The 7 Most Common Signs Of Sinkholes & How To Test For Them

One way that sinkholes form is when water in the atmosphere reacts with carbon dioxide and forms a weak carbonic acid. As the slightly acidic rainwater moves through fissures in the limestone, it begins to dissolve and widens the fissures—which eventually creates air or water filled pockets. When those pockets become expansive, they’re called “caves” or “voids.” This is a common natural phenomenon in limestone or dolomite known as karstification—but it can be dangerous, expensive, and life-threatening when the ceiling of a void weakens and caves in. This is known as a “sinkhole.” 

At large developments and building sites, knowing whether or not you’re sitting on a karst area—an area with a high density of fractures, solution channels, and caves formed in limestone and thus, possible sinkholes—is critical and can greatly affect the value of the land. In this article, we’ll discuss how to identify a sinkhole (including sinkhole detection and the most common signs of sinkholes), sinkhole inspection, and what to do once you’ve discovered a sinkhole.

Sinkhole Detection: The 7 Most Common Signs Of Sinkholes

Not all sinkholes provide surface expressions before opening up—but many do. And it pays to be aware of the most common indicators that your property may be situated right above a sinkhole!

Here are the most common seven signs of sinkholes:

  1. A round circular depression in the earth.
  2. Localized subsidence or depression anywhere on the property. In other words, an area that has dropped down relative to the surrounding land.
  3. A circular lake, as this can be indicative of a sinkhole that has opened up and been filled with water.
  4. A foundation settling—if part of the structure starts dropping down and cracking, this could be a sign of a sinkhole forming under a house or building.
  5. Cracking on roads or pavement.
  6. A sudden drop of well levels on a site, as this could be indicative of a sinkhole opening up and changing the water table beneath the site with no surface expression.
  7. A small opening in the ground that rainwater seems to disappear into.

Note: If you know that you are building in an area with karst terrain that is sinkhole-prone—for example, if you’re in Florida, Texas, Alabama, Missouri, Kentucky, Tennessee, or Pennsylvania—there is a far greater likelihood that you may have to deal with this issue in the future. Thus, it is wise to take a look around your property and the area in general for one of the seven signs of sinkholes listed above.

Sinkhole Inspection: How To Test For Sinkholes

If you identify signs of a sinkhole at your site, you’ll have to test the area to see what kind of karst area or sinkhole you’re dealing with. To do so, you’d set up several electrical resistivity survey lines over the site, image the target area, and look for high resistivity areas. These areas could indicate an air-filled void that hasn’t yet caved in but will likely continue to subside.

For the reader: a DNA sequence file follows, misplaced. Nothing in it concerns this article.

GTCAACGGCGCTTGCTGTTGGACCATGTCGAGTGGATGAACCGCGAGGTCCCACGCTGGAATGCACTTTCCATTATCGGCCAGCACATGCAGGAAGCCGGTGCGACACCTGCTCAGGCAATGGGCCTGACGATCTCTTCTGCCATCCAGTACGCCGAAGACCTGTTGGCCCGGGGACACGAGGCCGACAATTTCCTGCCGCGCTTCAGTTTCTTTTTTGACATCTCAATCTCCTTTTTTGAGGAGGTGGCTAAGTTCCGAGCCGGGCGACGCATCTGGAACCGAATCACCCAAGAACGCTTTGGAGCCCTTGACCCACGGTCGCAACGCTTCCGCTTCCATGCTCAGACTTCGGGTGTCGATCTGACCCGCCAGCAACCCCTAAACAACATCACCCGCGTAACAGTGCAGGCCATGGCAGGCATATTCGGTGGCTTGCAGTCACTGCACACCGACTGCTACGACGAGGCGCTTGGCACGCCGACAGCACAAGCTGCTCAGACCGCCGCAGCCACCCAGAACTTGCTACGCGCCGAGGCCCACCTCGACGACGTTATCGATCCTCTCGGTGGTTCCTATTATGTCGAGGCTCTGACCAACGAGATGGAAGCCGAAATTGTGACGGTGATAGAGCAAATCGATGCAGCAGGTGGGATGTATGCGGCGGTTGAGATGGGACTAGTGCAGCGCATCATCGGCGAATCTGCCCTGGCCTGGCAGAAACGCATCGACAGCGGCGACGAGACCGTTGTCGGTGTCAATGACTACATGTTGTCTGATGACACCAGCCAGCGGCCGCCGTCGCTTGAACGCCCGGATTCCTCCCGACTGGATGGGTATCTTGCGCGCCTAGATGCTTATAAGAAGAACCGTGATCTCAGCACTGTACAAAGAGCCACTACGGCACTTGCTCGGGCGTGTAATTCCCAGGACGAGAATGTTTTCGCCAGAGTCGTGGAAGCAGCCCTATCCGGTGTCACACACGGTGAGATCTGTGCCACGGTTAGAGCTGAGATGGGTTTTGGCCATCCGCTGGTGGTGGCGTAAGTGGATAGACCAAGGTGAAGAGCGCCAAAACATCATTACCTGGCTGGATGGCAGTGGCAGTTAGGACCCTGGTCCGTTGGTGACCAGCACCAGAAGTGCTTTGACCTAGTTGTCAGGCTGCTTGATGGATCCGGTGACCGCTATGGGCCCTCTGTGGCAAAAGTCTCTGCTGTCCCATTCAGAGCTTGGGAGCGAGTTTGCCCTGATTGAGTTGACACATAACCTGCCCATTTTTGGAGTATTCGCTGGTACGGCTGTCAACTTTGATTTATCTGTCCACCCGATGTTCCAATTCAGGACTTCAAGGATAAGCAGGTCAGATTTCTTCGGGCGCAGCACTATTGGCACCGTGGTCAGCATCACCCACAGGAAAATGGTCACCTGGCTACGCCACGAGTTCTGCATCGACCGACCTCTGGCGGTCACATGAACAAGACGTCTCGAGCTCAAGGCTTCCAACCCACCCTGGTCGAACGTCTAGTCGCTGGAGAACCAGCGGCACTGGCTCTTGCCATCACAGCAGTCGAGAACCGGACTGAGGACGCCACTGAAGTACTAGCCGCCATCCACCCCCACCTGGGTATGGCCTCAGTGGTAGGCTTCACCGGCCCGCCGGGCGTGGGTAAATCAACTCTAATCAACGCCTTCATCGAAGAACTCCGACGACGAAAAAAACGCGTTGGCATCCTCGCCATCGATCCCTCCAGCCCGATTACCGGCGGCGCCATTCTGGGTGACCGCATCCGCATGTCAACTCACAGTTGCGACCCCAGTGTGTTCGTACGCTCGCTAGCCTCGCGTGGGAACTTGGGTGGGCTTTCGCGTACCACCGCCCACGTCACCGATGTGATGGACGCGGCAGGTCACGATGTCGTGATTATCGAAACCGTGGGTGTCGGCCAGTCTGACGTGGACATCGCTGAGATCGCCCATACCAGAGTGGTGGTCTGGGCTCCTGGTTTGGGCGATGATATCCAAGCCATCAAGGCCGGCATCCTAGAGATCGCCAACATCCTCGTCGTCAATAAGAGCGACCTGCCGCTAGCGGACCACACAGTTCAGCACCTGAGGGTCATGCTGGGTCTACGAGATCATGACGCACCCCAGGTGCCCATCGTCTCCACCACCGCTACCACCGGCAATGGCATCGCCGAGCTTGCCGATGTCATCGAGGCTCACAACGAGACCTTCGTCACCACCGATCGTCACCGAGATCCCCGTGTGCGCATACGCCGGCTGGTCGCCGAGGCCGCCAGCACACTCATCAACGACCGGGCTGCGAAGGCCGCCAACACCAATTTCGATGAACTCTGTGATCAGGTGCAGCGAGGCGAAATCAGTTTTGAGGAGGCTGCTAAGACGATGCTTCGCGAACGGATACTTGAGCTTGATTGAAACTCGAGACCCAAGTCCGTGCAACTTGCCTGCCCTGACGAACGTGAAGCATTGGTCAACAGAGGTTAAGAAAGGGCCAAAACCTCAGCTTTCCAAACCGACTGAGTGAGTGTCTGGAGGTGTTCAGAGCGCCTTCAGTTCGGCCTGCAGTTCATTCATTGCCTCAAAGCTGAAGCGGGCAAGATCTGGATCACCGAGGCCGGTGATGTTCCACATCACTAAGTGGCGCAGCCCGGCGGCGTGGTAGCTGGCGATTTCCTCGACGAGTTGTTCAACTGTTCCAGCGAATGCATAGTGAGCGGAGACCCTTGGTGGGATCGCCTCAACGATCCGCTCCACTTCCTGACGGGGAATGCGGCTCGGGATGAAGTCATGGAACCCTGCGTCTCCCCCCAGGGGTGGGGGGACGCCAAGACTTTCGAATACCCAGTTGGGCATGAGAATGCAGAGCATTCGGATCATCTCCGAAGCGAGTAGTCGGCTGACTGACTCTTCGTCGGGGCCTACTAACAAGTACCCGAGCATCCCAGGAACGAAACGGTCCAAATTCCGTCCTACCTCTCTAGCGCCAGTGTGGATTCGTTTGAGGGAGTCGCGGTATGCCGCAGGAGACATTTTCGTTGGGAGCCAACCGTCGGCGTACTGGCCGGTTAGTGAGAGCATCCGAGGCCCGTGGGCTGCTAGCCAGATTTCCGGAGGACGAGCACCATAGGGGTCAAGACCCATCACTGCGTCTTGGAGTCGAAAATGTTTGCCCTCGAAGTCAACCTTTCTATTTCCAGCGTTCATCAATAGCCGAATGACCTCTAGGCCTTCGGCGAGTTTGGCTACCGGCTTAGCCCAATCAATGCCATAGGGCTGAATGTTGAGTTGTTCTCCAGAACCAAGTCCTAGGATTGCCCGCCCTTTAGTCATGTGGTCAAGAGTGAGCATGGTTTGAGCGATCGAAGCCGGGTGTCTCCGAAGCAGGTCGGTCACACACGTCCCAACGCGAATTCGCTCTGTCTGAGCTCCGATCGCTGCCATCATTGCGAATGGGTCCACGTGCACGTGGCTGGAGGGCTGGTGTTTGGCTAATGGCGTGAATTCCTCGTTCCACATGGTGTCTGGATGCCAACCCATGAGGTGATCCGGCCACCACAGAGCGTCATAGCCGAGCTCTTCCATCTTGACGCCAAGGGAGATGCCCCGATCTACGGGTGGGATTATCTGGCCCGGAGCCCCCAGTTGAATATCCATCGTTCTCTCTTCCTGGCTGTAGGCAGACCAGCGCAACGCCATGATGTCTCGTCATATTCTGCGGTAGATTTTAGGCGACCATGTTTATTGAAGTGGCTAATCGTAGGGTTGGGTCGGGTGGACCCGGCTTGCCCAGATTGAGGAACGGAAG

If you find a void during your geophysical survey, you can also dramatically cut down on the cost of drilling, as it provides a more precise drilling target with a much higher success rate. If the area you image has a soil layer over the limestone—both of which that show up well in the data—and then a pocket with very high resistivity, you’d certainly want to drill into that and see what you’re dealing with.

You can learn more about how electrical resistivity surveying works and how to conduct an electrical resistivity survey in the following articles:

What To Do Once You Find An Air-Filled Void

If you find an air-filled void (or water filled) on your property, there are remediation methods—but they are subject to the size of the void and the budget for the project.

  1. Inject concrete into the void to stabilize it. In order to do this, you’d need to know how big the void is and the volume of grout you’d need to fill it. This may or may not be cost prohibitive (or impossible, depending on the size).
  2. Inject metal pilings: Depending on the size and shape of the void, you may be able to inject metal pilings to take the weight off the earth and onto the pillar. In fact, this has been done before in a highly publicized sinkhole incident. In 2014, a 20-foot-deep sinkhole opened up at the National Corvette Museum in Bowling Green, Kentucky, swallowing eight prized Corvettes in the process. But instead of filling the hole, the museum took a different approach—they added metal pilings into the floor, covered the sinkhole with a glass floor, and dubbed it the “corvette cave”—a move that has attracted even more visitors than years prior.

Do you need to conduct an electrical resistivity survey?

If you’re trying to determine whether or not there’s a sinkhole beneath your future construction site, conducting a resistivity survey is an effective way to determine the best course of action.

Advanced Geosciences Inc. (AGI) is the leading developer and manufacturer of geophysical imaging systems. Since 1989, we’ve been producing state-of-the-art electrical resistivity meters and products for resistivity and induced polarization (IP) imaging. If you conduct your electrical resistivity survey using an AGI imaging system, our staff will be there to help you from start to finish with free technical support.

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